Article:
But the farmers who do what they love tend to do just fine. And maybe that happens with no significant farming income. They might hold an off-farm job, or have a spouse that does, but they stick with the farming because they love it, and they do it well. The ones who succeed at both the farming and the business tend to do so because they focus on the farm first and foremost, and perhaps figure out how to sell what it is that they and their farm produce. In short, they don't go producing for a market, they find a market for their production.
I'll use myself as an example. There are two local restaurants that would buy ducks from us, year-round, at the rate of upwards of 20 ducks per week total. This could be a very significant part of our needed income. Last year and this year, we tried to meet a portion of that demand. And we learned two important lessons. One, we can't raise ducks in a southern Missouri summer and have them reach marketable weight. It's just too hot, and they don't eat enough to get big enough quickly enough. Two, and more importantly, we learned that we don't want to raise that many ducks. Our goal is not to be "the duck farmers" in southwest Missouri, but to have a good, healthy, balanced farm. We realized that raising more than about 200 ducks per year is just too many, and pushes us too far in that one direction. This leaves less time for other things we want to do, and adds a particularly unpleasant level of stress when this big thing you're counting on doesn't work out. So, instead, we sell ducks to a couple of small restaurants, whose needs are relatively small and whose menus change frequently, allows us to match production and timing/seasonality to sales; the rest are sold direct to individuals.
So, yeah, do what you love. If you don't know what that is yet (and you probably can't know until you've tried), try a little bit of as many things as you can and figure out what you love, what you're skilled at, what motivates you, and what you like the idea of but not the actuality.
Another bit of good advice (via Joel Salatin) is to raise what you eat. If you don't eat it, odds are good that others don't either (thus, few sales). And if you don't eat it, what are you going to do if you can't sell it? You can't eat it, because you don't eat it! I'll take Joel's recommendation a step further and apply it to diversity: if you don't eat only hydroponic lettuce, for example, don't grow only hydroponic lettuce.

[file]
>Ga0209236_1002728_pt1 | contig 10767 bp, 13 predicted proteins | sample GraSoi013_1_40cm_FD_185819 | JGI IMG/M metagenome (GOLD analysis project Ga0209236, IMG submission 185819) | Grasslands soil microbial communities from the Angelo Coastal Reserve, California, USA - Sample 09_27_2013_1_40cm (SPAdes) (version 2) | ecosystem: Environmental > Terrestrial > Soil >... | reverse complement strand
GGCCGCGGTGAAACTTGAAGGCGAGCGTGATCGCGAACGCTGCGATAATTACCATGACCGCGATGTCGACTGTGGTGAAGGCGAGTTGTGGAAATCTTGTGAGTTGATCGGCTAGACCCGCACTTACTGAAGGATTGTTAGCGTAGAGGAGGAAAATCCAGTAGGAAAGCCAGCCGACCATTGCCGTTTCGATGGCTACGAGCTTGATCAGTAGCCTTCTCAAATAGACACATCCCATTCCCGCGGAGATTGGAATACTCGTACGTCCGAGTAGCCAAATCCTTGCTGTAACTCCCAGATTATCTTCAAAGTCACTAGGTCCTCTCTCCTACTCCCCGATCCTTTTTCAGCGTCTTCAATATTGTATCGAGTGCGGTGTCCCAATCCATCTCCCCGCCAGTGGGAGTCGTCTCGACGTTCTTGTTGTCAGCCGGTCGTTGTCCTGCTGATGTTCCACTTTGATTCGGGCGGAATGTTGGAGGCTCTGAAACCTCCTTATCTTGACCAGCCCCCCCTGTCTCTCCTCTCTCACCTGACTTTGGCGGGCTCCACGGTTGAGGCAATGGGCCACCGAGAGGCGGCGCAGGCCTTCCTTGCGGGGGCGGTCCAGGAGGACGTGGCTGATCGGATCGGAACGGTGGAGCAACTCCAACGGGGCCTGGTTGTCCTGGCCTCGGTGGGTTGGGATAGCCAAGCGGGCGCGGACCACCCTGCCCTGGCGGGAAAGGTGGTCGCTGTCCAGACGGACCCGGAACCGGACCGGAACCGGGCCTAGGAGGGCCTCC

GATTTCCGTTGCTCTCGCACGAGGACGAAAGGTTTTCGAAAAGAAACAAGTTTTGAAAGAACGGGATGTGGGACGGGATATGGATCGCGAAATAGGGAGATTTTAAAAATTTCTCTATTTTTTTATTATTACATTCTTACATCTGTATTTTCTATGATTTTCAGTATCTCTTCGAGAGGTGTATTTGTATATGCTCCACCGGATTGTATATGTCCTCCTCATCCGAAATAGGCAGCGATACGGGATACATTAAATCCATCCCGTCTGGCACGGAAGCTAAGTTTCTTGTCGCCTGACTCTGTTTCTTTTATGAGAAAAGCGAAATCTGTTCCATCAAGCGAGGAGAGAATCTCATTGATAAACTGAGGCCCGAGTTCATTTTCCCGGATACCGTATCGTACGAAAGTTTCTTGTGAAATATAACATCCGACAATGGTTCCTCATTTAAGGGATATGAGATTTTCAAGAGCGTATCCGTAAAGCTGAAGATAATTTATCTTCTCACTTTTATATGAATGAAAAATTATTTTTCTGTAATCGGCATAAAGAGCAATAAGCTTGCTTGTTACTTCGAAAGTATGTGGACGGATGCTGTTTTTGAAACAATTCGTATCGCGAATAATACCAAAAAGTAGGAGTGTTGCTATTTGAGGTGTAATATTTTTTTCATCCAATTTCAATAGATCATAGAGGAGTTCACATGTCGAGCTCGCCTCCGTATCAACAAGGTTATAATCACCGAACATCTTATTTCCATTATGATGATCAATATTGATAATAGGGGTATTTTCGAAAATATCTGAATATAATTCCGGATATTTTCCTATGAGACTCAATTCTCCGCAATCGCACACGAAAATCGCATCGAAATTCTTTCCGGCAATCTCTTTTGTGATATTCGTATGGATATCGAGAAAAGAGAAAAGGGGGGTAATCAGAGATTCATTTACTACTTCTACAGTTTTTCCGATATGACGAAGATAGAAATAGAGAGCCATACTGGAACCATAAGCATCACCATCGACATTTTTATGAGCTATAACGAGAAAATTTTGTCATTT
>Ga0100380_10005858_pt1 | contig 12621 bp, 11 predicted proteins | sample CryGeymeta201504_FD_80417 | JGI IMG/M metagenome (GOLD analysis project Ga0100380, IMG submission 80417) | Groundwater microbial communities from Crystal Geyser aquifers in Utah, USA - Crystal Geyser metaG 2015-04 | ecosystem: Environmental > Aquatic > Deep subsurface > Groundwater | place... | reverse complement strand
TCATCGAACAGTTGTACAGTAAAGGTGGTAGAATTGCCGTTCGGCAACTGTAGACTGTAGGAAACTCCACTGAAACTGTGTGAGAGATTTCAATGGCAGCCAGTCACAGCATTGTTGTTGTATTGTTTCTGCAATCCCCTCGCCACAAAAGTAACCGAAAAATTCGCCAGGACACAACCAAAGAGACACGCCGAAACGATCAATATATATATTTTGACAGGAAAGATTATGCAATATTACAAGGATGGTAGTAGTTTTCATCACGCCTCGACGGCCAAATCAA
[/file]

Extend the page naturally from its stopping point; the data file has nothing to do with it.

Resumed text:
Lastly, don't chase trends. This is both a philosophical and practical piece of advice. The philosophical probably speaks for itself. As for the practical--let's say the undoubted up-and-coming hottest farm item is the pink-and-green vertically striped beet grown entirely in vermicompost in a raised bed flanked by catalpa logs. By the time you fine-tune your system to the point that you're cranking out those suckers in all their preppy perfection, so have plenty of others. But even if you can weasel your way into the marketplace to sell the things, you'll discover that the "market" has moved on. That's the nature of trends. And that's the folly of chasing them.
Honestly you will have a hard time competing with the large growers when it comes to bulk produce and meat - they are just set up to do it better.
I would recommend trying a bunch of different species of livestock and finding the one you most enjoy to raise, then get into breeding and selling. You make a lot more selling a chick than you do an egg and there really isn't a significant difference in the amount of work one takes to sell over the other. Another thing that seems to work well is finished products. You could try selling honey or nuts, or you could sell honey glazed nuts for more than you could sell them for separately for. Classes are another option, if while raising livestock you get pretty good at certain things (such as cutting pigs or butchering chickens) you can teach classes on those to new homesteaders. Watching a video or reading a book is just not the same.